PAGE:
Phosphorus compounds are scarce, cause eutrophication and should be reused in a circular economy. This project aims to develop a sustainable method for the recovery of phosphates from effluent streams with better opportunities for reuse.
P-recovery, state of the art
Currently, phosphate is mainly removed through chemical precipitation or biological processesinvolving phosphate accumulating bacteria. While these methods are efficient, the extracted phosphate is rarely reused in e.g. fertilizer products due to unwanted salt components and pollutants in theproduct stream.
Integrated solution using magnetic adsorption and desorption
In this project, we aim to demonstrate the feasibility of a novel and integrated process for removing and recovering P-compounds from municipal wastewater and process water streams from the food industry. The process is based on the reversible and selective complexation of P-compounds with magnetisable iron nanoparticles. New aspects of the process are that it allows for:
- the recovery, in-situ, of the P-compounds,
- the regeneration of the magnetic particles for continuous use within the process,
- direct application in different wastewater streams, i.e., it does not require chemical precipitation onto sludge and anaerobic digestion afterward.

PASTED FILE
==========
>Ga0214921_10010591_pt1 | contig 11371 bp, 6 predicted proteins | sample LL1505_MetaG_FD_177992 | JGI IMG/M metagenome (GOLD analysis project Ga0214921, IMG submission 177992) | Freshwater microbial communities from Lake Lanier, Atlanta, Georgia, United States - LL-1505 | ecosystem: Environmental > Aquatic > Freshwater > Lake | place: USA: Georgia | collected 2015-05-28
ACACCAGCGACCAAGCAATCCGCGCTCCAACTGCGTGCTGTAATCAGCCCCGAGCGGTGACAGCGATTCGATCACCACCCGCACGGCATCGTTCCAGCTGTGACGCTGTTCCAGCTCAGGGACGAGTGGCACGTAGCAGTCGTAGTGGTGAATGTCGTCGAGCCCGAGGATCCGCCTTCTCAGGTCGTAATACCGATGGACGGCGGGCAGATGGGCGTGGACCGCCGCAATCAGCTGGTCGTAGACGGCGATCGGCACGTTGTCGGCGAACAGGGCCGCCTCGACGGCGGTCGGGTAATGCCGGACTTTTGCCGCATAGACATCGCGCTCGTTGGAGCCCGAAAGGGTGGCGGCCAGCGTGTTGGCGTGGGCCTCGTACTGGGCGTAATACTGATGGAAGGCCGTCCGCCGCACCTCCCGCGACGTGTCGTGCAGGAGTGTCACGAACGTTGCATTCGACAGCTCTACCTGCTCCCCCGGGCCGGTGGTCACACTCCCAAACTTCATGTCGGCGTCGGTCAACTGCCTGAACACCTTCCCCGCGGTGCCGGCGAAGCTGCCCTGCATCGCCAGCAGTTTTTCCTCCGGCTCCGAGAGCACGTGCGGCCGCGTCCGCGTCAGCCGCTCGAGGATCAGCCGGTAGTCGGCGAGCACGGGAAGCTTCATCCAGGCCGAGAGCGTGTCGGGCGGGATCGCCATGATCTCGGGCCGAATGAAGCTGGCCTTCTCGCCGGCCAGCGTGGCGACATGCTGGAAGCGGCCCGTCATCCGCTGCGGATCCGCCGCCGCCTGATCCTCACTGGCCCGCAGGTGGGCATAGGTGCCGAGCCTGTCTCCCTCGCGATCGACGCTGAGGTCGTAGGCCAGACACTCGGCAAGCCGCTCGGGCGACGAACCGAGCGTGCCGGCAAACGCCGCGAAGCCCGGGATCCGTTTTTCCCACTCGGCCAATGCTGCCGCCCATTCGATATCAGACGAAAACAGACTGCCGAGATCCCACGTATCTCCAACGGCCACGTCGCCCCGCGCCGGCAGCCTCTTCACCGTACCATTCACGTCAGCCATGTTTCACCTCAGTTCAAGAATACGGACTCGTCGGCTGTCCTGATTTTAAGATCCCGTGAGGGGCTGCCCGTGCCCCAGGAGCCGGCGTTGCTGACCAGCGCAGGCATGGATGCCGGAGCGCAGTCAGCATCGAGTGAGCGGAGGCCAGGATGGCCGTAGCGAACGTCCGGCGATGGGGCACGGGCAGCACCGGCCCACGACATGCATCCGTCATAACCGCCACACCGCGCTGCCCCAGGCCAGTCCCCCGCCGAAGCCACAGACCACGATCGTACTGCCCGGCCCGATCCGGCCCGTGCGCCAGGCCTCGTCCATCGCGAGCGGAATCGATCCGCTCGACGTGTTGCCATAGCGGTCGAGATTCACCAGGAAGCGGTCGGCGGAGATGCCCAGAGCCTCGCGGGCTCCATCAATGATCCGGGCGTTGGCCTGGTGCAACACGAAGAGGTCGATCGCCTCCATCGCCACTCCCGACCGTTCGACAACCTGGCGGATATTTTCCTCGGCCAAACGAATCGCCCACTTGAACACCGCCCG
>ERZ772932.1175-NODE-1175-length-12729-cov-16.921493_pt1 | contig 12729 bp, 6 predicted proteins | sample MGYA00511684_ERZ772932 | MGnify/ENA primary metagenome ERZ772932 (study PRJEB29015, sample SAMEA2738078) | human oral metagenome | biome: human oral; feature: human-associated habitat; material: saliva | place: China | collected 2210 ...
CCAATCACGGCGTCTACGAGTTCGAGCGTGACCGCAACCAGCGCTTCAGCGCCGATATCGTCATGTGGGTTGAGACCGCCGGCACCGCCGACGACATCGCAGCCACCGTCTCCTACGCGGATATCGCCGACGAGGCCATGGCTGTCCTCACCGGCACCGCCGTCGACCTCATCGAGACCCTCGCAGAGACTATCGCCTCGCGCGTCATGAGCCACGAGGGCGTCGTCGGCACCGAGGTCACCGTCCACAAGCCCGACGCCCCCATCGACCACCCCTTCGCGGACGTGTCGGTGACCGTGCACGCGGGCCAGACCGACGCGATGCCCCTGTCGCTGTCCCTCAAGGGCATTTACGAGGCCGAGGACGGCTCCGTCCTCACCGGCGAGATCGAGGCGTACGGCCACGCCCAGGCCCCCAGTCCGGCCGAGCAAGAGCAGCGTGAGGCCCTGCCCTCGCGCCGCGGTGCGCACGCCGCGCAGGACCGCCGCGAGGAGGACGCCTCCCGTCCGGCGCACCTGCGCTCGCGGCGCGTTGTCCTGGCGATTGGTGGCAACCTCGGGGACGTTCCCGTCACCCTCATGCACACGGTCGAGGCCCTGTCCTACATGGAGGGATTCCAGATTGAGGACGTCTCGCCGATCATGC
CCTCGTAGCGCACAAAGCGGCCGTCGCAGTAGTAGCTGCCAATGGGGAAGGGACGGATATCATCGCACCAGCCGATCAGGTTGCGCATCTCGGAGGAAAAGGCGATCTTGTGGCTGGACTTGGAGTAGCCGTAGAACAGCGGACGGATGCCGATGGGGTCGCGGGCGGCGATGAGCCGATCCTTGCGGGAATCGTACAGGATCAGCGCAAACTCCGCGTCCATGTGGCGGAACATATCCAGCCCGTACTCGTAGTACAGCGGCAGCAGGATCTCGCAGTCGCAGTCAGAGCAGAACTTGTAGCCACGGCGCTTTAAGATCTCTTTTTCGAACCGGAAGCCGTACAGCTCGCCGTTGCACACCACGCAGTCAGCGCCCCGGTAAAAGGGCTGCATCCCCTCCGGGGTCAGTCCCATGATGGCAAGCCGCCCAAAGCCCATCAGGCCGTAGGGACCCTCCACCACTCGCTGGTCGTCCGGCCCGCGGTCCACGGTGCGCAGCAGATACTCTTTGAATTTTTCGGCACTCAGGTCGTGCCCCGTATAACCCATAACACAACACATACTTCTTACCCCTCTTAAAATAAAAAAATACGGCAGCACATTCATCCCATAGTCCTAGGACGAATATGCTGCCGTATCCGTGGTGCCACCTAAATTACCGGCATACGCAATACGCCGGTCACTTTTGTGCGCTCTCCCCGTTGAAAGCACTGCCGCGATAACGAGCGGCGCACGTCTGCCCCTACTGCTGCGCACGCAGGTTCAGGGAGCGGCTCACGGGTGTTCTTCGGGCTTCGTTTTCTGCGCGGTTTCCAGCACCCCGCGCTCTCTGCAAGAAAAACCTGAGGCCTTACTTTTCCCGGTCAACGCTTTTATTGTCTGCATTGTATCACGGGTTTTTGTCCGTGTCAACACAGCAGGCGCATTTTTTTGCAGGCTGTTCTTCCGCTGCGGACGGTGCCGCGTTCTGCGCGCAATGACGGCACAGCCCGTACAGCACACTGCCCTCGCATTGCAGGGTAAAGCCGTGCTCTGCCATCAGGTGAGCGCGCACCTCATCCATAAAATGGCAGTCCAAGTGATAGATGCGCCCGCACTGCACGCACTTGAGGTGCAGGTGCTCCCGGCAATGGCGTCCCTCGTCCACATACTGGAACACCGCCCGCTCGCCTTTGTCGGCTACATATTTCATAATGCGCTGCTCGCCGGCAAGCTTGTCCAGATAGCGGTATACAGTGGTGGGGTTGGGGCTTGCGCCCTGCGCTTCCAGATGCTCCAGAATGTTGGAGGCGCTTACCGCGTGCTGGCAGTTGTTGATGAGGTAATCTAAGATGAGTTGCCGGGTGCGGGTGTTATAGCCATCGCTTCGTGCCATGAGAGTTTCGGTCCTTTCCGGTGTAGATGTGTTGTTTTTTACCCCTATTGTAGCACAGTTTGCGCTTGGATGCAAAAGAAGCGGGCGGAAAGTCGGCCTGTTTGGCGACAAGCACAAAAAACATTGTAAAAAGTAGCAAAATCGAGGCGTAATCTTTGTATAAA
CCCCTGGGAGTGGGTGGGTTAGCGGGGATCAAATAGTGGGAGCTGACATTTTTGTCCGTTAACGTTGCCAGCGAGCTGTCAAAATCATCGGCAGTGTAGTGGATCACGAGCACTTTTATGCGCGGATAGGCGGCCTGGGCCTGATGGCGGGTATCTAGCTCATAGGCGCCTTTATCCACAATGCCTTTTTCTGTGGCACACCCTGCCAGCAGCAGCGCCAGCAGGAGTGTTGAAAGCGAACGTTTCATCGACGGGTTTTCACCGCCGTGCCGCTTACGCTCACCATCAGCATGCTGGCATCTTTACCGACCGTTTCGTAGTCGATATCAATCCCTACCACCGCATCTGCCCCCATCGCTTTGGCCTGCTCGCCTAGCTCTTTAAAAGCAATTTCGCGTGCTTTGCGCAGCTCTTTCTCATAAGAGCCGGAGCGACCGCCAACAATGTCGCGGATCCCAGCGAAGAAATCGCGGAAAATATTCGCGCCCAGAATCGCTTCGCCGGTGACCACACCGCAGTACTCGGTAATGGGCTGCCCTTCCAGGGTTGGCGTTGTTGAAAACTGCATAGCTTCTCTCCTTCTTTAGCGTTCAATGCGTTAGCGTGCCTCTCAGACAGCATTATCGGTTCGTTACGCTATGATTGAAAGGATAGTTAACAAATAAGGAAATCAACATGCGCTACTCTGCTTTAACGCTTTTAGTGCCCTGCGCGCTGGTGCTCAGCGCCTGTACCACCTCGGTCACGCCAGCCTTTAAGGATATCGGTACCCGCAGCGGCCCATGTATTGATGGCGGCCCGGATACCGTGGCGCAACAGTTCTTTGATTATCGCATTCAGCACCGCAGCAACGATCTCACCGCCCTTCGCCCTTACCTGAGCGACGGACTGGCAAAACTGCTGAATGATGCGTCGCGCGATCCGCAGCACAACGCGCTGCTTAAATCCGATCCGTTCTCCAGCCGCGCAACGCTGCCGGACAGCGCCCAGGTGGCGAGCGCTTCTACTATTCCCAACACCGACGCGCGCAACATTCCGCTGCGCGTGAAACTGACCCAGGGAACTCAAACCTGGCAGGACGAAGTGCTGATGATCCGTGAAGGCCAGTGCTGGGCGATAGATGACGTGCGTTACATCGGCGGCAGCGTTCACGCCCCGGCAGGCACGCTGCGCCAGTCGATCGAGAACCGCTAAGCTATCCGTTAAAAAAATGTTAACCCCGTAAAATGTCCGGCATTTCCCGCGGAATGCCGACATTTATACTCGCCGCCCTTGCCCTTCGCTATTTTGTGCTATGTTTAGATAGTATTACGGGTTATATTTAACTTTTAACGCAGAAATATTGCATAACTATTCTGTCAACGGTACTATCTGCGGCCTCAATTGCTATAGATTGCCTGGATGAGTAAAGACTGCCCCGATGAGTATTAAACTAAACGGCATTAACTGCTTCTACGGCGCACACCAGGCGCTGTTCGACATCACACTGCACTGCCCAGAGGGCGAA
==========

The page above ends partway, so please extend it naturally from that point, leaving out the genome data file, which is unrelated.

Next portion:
Additionally, the process includes an energy-efficient electrochemical process, i.e., electrodialysis, to produce in-situ the chemicals used for recovery and regeneration of the magnetic particles.
This research represents a collaborative effort between Wageningen University & Research and various companies, each playing a role in the phosphorous emission and recovery chain. Agristo, producer of potato products and specialties, and the Royal Swinkels Family Brewers, 'supply' phosphate-rich wastewater. Bakker Magnetics and Sidra Wasserchemie contribute to the magnetic separation process and magnetite synthesis, respectively. BiotaNutri plans to use the recovered phosphate in organic fertiliser products, which could be used e.g. by the potato growers of Agristo. Meanwhile, Suez SA is exploring the potential integration of the MAD-process into municipal wastewater treatment systems.